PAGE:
In a modern world that is constantly changing to catch up to new internet technology, cybersecurity for businesses becomes more and more relevant and important. This is so much so that poor cybersecurity practices can mean the end of a thriving business.

Everything from a simple weak password to not encrypting and salting hashes within a site database can cause serious damage to both the business’s finances as well as their reputation. That’s why it is so important that all businesses, even those without a large online presence, must stay safe online.

There are countless examples of major companies who have fallen victim to online hackers and devastating leaks of information. We will be looking at some examples of these, alongside best practices for business cybersecurity.


Keeping Passwords Secure & Encrypted

The first piece of cybersecurity advice for businesses is an obvious one. Make sure passwords are strong, secure, and fully encrypted.

Strong Passwords are:

  • At least 12-characters long so they are less likely to be guessed.
  • Made using a mixture of lowercase, uppercase, numbers, and symbols to protect against brute force attacks.
  • Not actual words which can be found in the dictionary – this also stops brute force dictionary attacks.
  • Not obvious substitutions for regular characters e.g. any kind l33tsp3@k

    If you have a business website which holds people’s accounts details, it’s a good idea to ensure they are at least encouraged to follow the guidelines above. Many online compromises could be avoided if everyone followed best practices for passwords.

    Keeping Passwords Secured & Encrypted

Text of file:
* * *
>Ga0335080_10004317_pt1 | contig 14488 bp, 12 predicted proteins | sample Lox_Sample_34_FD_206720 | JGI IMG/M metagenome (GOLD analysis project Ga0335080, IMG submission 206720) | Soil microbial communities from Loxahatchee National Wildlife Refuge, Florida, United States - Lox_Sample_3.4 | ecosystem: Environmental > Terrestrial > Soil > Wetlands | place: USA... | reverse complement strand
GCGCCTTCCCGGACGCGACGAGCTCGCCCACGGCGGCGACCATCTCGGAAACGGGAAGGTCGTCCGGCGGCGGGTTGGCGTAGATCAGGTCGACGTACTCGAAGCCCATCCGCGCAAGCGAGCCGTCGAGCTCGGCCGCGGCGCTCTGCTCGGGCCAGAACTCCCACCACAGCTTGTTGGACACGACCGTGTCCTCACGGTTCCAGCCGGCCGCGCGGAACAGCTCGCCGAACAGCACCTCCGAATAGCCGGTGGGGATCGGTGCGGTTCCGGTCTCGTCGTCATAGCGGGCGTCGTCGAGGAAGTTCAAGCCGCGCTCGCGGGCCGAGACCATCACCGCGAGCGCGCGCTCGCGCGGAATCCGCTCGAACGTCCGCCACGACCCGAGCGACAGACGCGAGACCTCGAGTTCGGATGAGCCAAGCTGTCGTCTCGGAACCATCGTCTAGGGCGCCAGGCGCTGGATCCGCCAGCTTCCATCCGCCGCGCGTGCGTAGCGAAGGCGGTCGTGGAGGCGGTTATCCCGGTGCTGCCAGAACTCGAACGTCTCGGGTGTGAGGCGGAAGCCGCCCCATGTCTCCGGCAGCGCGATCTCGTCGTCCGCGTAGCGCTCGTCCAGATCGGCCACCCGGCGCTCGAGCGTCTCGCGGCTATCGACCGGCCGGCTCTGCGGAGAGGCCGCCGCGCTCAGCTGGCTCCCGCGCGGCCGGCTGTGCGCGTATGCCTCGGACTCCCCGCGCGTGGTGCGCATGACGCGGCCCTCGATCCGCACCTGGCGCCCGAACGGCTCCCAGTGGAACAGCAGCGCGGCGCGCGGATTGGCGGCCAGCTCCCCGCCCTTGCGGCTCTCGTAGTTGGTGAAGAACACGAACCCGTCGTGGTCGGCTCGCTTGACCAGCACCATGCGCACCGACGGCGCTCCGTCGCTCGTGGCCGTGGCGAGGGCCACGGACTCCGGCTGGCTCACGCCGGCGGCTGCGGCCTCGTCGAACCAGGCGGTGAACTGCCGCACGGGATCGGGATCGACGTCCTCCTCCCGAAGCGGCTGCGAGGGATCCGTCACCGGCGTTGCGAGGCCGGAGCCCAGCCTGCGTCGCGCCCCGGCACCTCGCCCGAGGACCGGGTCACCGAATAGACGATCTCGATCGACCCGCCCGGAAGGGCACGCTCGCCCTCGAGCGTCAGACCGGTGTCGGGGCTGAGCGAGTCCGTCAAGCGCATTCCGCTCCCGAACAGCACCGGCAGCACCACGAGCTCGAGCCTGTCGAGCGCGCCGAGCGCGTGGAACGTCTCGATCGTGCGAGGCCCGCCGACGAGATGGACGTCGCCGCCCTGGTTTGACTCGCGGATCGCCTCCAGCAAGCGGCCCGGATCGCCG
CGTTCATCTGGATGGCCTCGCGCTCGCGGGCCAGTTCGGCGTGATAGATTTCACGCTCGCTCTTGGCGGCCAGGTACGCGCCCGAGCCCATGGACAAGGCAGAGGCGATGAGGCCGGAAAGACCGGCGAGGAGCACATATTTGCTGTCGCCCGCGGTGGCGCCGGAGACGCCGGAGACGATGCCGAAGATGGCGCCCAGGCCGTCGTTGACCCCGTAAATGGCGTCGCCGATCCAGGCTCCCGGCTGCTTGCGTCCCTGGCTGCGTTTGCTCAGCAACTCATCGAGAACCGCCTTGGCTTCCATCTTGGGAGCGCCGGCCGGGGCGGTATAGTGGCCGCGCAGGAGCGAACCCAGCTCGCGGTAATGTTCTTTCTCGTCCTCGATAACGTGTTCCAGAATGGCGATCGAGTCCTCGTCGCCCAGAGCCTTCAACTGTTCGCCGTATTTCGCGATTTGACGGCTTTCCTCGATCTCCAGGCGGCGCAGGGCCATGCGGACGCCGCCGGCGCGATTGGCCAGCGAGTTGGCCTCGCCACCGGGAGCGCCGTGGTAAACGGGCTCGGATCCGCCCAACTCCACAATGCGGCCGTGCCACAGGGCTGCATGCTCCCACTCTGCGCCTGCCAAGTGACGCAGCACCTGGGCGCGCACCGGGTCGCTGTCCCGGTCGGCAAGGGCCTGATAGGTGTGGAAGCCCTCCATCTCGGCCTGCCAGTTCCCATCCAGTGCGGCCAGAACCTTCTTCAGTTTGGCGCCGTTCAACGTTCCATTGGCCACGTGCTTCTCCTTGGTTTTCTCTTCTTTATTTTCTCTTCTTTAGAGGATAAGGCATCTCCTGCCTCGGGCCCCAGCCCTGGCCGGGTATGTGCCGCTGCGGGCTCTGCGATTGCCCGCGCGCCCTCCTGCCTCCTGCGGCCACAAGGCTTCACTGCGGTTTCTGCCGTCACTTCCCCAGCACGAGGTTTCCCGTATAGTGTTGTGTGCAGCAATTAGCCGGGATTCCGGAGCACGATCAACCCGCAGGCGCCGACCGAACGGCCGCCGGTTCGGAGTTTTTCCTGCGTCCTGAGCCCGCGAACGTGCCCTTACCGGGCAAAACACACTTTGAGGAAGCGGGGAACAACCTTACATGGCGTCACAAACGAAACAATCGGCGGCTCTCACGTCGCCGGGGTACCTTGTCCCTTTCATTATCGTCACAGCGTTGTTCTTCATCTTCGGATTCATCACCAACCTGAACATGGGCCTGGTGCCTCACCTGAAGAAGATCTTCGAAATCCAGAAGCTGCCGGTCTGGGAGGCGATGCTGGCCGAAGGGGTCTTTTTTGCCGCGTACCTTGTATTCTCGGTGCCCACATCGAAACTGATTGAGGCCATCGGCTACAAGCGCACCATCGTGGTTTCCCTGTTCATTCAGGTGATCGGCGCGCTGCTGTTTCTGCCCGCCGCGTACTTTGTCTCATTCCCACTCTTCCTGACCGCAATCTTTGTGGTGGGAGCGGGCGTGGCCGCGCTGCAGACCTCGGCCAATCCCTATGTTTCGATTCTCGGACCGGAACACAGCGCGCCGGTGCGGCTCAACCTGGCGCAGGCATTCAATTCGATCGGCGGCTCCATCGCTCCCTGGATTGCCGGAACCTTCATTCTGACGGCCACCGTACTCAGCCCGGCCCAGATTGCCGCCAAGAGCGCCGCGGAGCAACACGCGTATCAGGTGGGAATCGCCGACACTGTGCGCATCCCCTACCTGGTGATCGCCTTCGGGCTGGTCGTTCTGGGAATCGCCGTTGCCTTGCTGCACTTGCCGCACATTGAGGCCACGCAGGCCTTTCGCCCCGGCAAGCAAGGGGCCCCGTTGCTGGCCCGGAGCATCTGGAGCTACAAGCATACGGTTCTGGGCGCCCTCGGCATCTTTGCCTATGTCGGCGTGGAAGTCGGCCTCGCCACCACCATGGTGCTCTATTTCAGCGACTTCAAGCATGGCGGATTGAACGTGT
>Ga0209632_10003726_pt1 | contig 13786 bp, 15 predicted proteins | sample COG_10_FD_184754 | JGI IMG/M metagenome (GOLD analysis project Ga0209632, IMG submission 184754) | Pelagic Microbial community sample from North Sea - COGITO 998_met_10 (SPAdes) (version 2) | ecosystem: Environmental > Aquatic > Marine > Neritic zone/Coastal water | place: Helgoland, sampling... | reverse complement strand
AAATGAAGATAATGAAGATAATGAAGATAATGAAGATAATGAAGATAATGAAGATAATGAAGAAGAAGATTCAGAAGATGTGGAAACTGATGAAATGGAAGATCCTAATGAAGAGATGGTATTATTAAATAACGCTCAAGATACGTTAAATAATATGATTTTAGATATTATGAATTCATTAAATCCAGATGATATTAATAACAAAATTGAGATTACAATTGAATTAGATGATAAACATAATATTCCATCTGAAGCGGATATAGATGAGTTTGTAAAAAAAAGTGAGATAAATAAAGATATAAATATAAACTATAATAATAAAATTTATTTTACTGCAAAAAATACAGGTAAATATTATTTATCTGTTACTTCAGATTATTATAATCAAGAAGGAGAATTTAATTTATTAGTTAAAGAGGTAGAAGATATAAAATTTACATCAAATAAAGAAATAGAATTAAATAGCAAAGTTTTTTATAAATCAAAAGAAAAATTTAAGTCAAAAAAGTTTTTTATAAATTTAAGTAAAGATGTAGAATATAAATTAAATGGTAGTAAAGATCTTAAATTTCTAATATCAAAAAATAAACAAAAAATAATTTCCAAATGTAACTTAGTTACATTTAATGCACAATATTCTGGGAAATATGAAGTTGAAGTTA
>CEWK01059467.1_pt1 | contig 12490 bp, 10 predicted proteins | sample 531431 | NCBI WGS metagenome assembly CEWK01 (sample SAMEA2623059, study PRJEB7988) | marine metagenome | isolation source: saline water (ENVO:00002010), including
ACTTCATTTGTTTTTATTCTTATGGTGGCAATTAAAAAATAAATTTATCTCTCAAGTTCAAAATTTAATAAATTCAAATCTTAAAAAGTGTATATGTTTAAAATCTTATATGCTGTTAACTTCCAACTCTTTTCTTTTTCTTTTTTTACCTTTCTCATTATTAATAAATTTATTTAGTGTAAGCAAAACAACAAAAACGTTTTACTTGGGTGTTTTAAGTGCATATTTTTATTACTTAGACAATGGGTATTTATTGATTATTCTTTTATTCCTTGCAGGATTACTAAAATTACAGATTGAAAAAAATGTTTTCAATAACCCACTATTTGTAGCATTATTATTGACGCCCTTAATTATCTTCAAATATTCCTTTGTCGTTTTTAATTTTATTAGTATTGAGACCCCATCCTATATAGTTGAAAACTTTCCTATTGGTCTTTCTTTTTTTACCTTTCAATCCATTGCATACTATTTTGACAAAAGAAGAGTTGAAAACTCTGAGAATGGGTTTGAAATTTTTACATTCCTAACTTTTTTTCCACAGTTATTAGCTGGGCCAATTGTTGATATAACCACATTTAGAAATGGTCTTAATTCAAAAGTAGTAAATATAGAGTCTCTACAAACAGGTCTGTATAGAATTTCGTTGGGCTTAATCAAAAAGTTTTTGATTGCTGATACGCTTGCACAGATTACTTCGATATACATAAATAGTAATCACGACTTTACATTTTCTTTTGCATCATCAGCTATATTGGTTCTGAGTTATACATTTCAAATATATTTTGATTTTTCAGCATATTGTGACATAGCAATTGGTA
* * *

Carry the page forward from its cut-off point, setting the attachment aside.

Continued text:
While most website content management systems will automatically encrypt passwords when new users sign up, there are a number of useful add-ons and tools out there to help.

    Encrypting passwords means that instead of a user’s password being saved in the database as:

    Unencrypted Password: ThIsIsMyPaSsWoRd1994

    It should look like:

    Encrypted Password: 2cf24dba5fb0a30e26e83b2ac5b9e29e1b161e5c1fa7425e73043362938b9824

    This is considered a basic way to store passwords so every business should be ensuring their passwords are encrypted and secure in order to avoid losing important customer information like credit card details.

    Even Equifax did not fully follow these guidelines and ended up suffering a security breach, losing them millions of dollars in a contract with the IRS.


    Using DDOS Protection

    DDOS stands for Distributed Denial-of-Service and it’s an attack carried out by thousands of different computers on a single website. Each computer keeps requesting a webpage over and over again which, through time, overloads the server and brings the website offline.

    This is one way in which an online company, often of an e-commerce nature, can lose thousands, sometimes millions, of dollars by not being able to serve potential customers. This is why many large corporations hire legal teams from firms like Goodwin, in order to prosecute those behind such devastating attacks.